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Lethbridge Herald Newspaper Archives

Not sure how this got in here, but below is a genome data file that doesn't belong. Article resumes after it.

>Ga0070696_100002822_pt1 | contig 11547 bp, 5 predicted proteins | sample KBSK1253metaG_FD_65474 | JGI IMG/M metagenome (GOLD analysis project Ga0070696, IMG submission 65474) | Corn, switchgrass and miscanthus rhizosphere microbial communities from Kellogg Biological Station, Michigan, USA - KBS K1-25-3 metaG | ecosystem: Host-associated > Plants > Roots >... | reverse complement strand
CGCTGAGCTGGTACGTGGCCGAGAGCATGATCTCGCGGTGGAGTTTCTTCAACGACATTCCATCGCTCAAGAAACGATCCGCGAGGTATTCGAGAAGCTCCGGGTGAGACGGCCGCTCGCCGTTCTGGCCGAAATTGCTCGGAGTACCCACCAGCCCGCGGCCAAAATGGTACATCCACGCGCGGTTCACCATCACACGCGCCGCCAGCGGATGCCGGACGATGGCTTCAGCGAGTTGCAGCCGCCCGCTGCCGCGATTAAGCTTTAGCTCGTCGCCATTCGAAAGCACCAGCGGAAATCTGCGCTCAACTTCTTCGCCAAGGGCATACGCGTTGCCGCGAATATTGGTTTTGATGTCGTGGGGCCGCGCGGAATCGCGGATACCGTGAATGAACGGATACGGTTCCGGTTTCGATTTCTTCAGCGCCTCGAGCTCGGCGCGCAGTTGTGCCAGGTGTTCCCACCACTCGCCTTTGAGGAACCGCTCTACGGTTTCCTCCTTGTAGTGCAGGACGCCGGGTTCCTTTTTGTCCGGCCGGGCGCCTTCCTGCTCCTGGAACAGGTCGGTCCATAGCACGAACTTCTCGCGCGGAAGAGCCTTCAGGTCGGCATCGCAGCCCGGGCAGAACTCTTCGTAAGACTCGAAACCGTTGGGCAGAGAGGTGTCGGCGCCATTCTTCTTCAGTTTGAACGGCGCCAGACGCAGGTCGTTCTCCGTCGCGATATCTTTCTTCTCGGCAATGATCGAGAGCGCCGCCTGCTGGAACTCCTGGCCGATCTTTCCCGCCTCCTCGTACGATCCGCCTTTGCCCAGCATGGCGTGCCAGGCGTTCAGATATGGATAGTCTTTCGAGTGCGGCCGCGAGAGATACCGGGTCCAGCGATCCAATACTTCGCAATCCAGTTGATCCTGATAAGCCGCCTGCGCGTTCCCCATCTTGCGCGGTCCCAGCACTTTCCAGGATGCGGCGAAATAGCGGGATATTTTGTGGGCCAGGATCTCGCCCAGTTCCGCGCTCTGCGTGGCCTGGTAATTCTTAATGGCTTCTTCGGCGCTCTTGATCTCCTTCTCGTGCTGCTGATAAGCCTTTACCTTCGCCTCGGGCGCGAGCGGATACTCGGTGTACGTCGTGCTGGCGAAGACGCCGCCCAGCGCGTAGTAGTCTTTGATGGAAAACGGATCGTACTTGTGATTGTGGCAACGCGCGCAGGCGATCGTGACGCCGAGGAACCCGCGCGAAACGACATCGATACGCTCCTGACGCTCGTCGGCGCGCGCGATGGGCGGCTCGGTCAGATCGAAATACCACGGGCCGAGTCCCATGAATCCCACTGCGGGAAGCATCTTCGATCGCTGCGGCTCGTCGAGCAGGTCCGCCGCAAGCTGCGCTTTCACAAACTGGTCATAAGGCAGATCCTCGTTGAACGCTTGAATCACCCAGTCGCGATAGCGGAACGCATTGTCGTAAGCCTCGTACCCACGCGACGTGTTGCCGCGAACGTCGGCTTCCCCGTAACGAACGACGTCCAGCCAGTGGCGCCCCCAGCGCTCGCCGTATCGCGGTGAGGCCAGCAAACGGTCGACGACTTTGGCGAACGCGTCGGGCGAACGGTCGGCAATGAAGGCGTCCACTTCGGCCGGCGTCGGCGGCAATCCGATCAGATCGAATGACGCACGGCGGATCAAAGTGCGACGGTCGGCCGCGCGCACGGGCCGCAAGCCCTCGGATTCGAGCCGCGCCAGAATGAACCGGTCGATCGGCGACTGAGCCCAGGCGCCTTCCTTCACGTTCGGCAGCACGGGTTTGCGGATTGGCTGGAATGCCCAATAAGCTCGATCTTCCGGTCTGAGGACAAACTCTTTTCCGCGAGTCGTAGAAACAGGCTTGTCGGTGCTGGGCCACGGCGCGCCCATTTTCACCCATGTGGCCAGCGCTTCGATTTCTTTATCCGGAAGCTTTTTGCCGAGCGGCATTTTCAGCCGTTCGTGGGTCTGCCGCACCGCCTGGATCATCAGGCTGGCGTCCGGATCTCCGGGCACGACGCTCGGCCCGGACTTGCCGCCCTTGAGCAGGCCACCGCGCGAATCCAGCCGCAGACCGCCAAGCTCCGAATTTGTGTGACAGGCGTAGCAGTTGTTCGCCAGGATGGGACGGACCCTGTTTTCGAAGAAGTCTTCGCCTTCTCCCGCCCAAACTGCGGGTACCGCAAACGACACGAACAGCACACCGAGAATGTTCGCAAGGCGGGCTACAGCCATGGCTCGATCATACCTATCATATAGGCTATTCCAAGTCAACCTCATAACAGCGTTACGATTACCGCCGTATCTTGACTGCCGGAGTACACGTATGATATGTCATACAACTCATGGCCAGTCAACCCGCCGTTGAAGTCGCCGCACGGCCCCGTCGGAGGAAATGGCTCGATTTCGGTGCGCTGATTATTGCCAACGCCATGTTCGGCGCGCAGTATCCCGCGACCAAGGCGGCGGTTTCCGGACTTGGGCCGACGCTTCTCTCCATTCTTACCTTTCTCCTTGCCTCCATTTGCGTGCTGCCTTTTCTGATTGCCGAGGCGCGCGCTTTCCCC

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Lethbridge Herald, The (Newspaper) - November 3, 1973, Lethbridge, Alberta 2-THI LCTHBRIDQE News In brief Cholera epidemic spreading COLOMBO More than one million doses of cho- lera vaccine are being rushed tp Sri formerly to counter a spreading epi- the health ministry said today. Twenty-six deaths have been reported in Jaffna and Mannar on the island state's northwestern coast nearest India. The disease is believed to have come from where it is common. The vaccine was sent by the United Nations World Health the Inter- national Red Britain and Australia in response to an urgent the ministry said. Abortion to stay in Code OTTAWA Justice Minister Otto Lang told 10 members of anti-abortion groups Friday that the government is not planning to abortion from the Criminal He said that earlier this year he urged provincial at- torneys-general to delete social ana economic reasons as justifiable causes for per- forming abortions and asked for stricter interpretation of existing law by both themselves and hospital com- mittees. we did .when we pass- ed the 1969 amendment to the Criminal Code was trust hospital now your case is with provincial attorneys-general and he said. Bourassa visits Ottawa OTTAWA Premier Robert Bourassa of Quebec spent 40 minutes Friday conferring with Prime Minister Trudeau on a variety of subjects during a short trip to the capital. The at the prime minister's official residence at 24 Sussex followed an earlier ceremony attended by Mr. Bourassa at Govern- ment House. There he watched as one of his top civil servants. Julien Chouinard. secretary-general of the Quebec was awarded the Vanier medal for outstanding work as a public administrator by Gov.-Gen. Roland Michener. Mr. Bourassa said only that he and the prime minister were to consider a of during the short meeting. Energy Act could cut pleasure drive Nixon plans fuel action KEY Fla. President Nixon -will act next week to deal with the growing fuel shortage in the United the White House said Friday. Hard ride Coachman Arthur Showells stands Friday at Buckingham Palace in London with the Glass Coach and one of the horses that will draw it Nov. 14 when it will serve as Princess Anne's bridal coach. The Glass Coach was brought by King George V for his corona- tion in 1911- This Is Your Personal... NVITATION To See All That's New In Quality Men's Clothing For Fall From... The Boys At Pat John Paul Reno For City or Country This Fall... It's the Casual Classic They're ill here.....wool plaids and masculine. Easy elegance and classic tailoring. Try on a bold plaid suit or coat for an exciting new image. Relax In a friendly tweed Sport Coat.....one that co-ordinates easily to create many personalities. You'll find choosing a breeze at BLACK'S.....Come browse.....for Your own special A BLACK'S MAN.....8hop at Black's MEN'S SHOP LTD. ON FOURTH AVINUI SOUTH Commons hears protest OTTAWA The Com- mons did some speedy house cleaning Friday as it prepared to resume debate Monday on the government's proposed foreign investment review legislation. MPs gave swift final reading to two lesser pieces of approved a third in principle and began debate on a fourth. Given final approval were a customs bill requiring ship captains to pay duties and tax- es on goods smuggled at sea and pilfered on and a bill to give co-operative credit associations more flexibility. A Senate enabling Can- ada to comply with an inter- national aircraft agreement signed in was given sec ond reading and second- reading debate .was started on another Senate create 10 more national parks. When the House launches into the proposed Foreign In- vestment Review Act Monday it must decide on the merits of 10 amendments. Because of debate promises to be long and heated. That appeared to be the rea- son for clearing up more minor bills Friday. The bill would place controls on takeovers of Cana- dian companies and screen ex- pansion of foreign interests into new business ventures. The customs bill was brought to the House because there is no law to hold vessel masters accountable for duty and taxes owing on smuggled or irregularly- delivered goods. The amendments to the Co- operative Credit Associations Act broaden the investment powers of co-operative credit bringing them into line with trust and loan companies and federally- chartered banks. Cuba frees Canadian OTTAWA The Cuban government has releas- ed Ronald Patrick of 10 years after he was jailed for smuggling arms into the external affairs depart- ment announced Friday. Co-operatives have been re- stricted mainly to accepting deposits and making limited kinds of loans. The aircraft registry bill would allow Canada to comply with a United Nations agree- ment signed .more than 25 years ago in Geneva. It would establish a central aircraft registry to reduce the legal complexities of selling and dealing in aircraft. QUEBEC GETS TWO The National Parks Act amendments call for estab- lishment of two new national parks in Quebec and in the Northwest Territories and one each in Nova Scotia. New On- British Columbia and the Yukon. In another development Fri- MPs gave unanimous ap- proval to a motion by John Fraser protesting the prbpos-. ed heightening of the Ross Dam near Wash. Raising the built in the 1920's. would flood 12 miles of the Skagit River valley in southwestern British Colum- bia. The plan was approved by the International Joint Com- mission in 1941 but never was carried through. Opposed by envi- ronmentalists on both sides of the the proposal how is before the United States federal power commission. have Mr. Fraser said outside the Com- the plan no longer promises to supply the city of Seattle with enough hydro power to justify flooding the Skagit River and destroying some of the best recreational land By EDWARD COWAN New York Times Service WASHINGTON The ad- ministration has outlined to congress Emergency Energy that would give the president sweeping dis- cretionary powers for an indefinite period to suspend all environmental tax prohibit pleasure order early closing of schools and im- pose rationing and take other steps to curb energy consump- tion. The in the form of a draft is not a formal ad- ministration proposal as evidently for two reasons. One is that the energy policy office couldn't get enough support for it within the executive branch. The Capitol Hill sources is a desire to let an emergency bill go through the legislative process as a measure that originated with the Democratic not the administration. The outline of the Emergency Energy the senate interior committee yesterday by John A. the energy policy is so sweeping that it has no chance of anact- ment as a single ac- cording to congressional sources. Sen. Henry M. D- Wash.. chairman of the interior said after seeing the outline yesterday that he would prefer that congress speedily approve a far narrower measure to deal with fuel shortages this winter. Longer-term measures could be legislated Election tabulated MONTREAL A Canadian Press tabulation Friday of reports from 99.4 per cent of the polls in Mon- day's Quebec general election showed that the Liberals -ob- tained 55 per cent of the votes in winning re-election with 102 of the 110 seats. The Parti Quebecois obtain- ed 30 per cent and got six the Parti 10 per cent and two the Union Nationale five per cent and no seats. The virtually complete results indicated a turnout of 79 per cent of the eligible voters compared with 82.6 per cent in the 1970 general elec- tion. Following is the CP tabula- tion of the vote from of 18.957 polls per by parties compared with vote in the last election 1973 1970 Lib PQ Cred UN Other Tot 2.964.605 2.872.970 i Copyright 1973 by The Cana- dian in a more deliberate way next he indicated. Jackson called for across- the-board rationing of gas- oline and heating oil to reduce consumption. The administra- tion is wary of such action because it would require es- tablishment of thousands of local rationing the writing of complex regulations and the creation of an appeals process for con- sumers who felt they weren't getting a fair ration of fuel. Some administration and congressional sources favor discouraging consumption by a quick and substantial increase in the federal gas- oline tax. perhaps 20 or 30 cents a gallon. Treasury secretary George P. takes a dim view of such thinking because of its fiscal implications. Each penny on top of the present B.C. restores teacher federation requirement MODERN INDUSTRIAL RENTALS 1250 lit AVI. S. PhOfM 321-MM and Home Owner RUO SMAMPOOERS FLOOR SANDERS RENTAL IS YOUR BEST BUY VICTORIA Legisla- tion was introduced in the British Columbia Legislature Friday which would restore compulsory membership in the B.C. Teachers' Federation for all teachers in the province. Membership in the federa- tion became voluntary ing an amendment to the public schools act brought in by the previous Social Credit administration in 1971. Education Minister Eileen Dailly said she was restoring compulsory membership because teachers felt it should be reinstated. Only a small percentage of teachers out of the federation while membership was she-said. The legislation exempts from membership those who teach only night hold temporary work only as substitute those who are teaching a trade or occupation or those OPTOMETRISTS DR. RALPH F. OLER announces his association with DR. DENNIS H. PITKIN Offices In two locations For appointments 327.2IM Uthtortdge levy of four cents a gallon would generate an extra. billion in tax puttiqg extra drag on an economy that already appears headed-into a slow-growth phase. The president would be em- powered to order utilities to switch from oil to a process that would take two months or more. As outlined by the ad- the bill would let the president suspend not only federal but state and local standards. It wouls also authorize the atomic energy commission to issue tem- porary operating licenses to nuclear power stations without hearings. Actions taken under the emergency act would be substantially ex- empt from the national en- vironmental policy which requires the government to file in advance environmental impact statements. who teach only in colleges. The bill also gives the federation the power to sus- pend or expell a teacher from and once suspended or a person would not be allowed to teach in any B.C. public school. The teacher may appeal his dismissal to the provincial cabinet. The legislation also authorizes free tuition for those persons over regular school age who are attending an elementary or secondary school or are involved in a program included in the provincial curriculum. Ukrainian churches combine TORONTO The three principal Ukrainian Orthodox Churches of the Western world agreed Friday to combine as the Ukrainian Orthodox Church of the Free World. The union will bring together the independent ecclesiastic provinces of the Ukrainian Orthodox Church of Canada and the Ukrainian Autocephalous Church of New Zealand and Latin America. The announced on the second day of the four-day an- nual Ukrainian world con- drew a five-minute standing ovation from the 000 delegates and guests. North growth 4a large risk' EDMONTON A con- ference on the orderly development of Canada's North ended Friday with the challenge clearly spelled out- at a large economic the mineral wealth without destroying the human and natural environ- ment. The sixth triennial confer- focusing on pro- vided no concrete solutions to the staggering but offered a number of options to the 500 mining government officials and ecologists. Some mining such as President Alfred Powis of Noranda Mines Ltd.. forecast a period of stagnation lor the industry because of the difficulty of attracting high- risk capital at a time when federal tax policies are becoming more restrictive. Some of the strongest words came from C.H.- managing director of the Min- ing Association of British Columbia. Mr. Mitchell said the .greatest federal contribution to the North's orderly development would be reconsider and to restructure its policies to the extent that the climate for min- ing development that prevail- ed until a few years ago can be restored without serious dif- Obtaining a skilled labor force in the harsh climate and isolation of the North also is an obstacle. Several speakers suggested income-tax reduc- tions as incentives to attract but a formal resolution was voted down because of the administrative nightmare it would create. Syncrude seeking Mariner 10 agreement on course CAPE Fla. The Mariner 10 space- craft raced on a perfect course today as it started a five-month 240-million-mile voyage to explore the planets Venus and Mercury. The unmanned payload is the first built to ex- plore two planets and the first ever dispatched to smallest planet in the solar system. Mariner 10 rocketed away from cape Canaveral at a.m. EST today at a speed of more than 25.400 miles an and the National Aeronautics and Space Administration reported it was on a precise course. EDMONTON The leader of an plan to develop the oil sands of northeastern Alberta said Fri- day the federal government's latest move to raise export taxes on crude oil is not specifically aimed at his pro- ject. Frank president of Syncrude Canada said company officials are scheduled to meet with senior officials of the federal govern- ment in Ottawa on Nov. 14 to negotiate final tax guidelines tor the plant which is designed to .extract oil from the saturated-sands. Syncrude will seek final agreement on income tax policy and oil price policy affecting the venture at the he said. CBC RADIO presents THE1973 'RES DESlGFlinD FREEDOm ByCybemeticist Dr. Stafford Beer SUNDAY THROUGH FRIDAY. NOV. PM ON CBC-AM CBR 1O1O Your CBC Ridio Serving Southern ;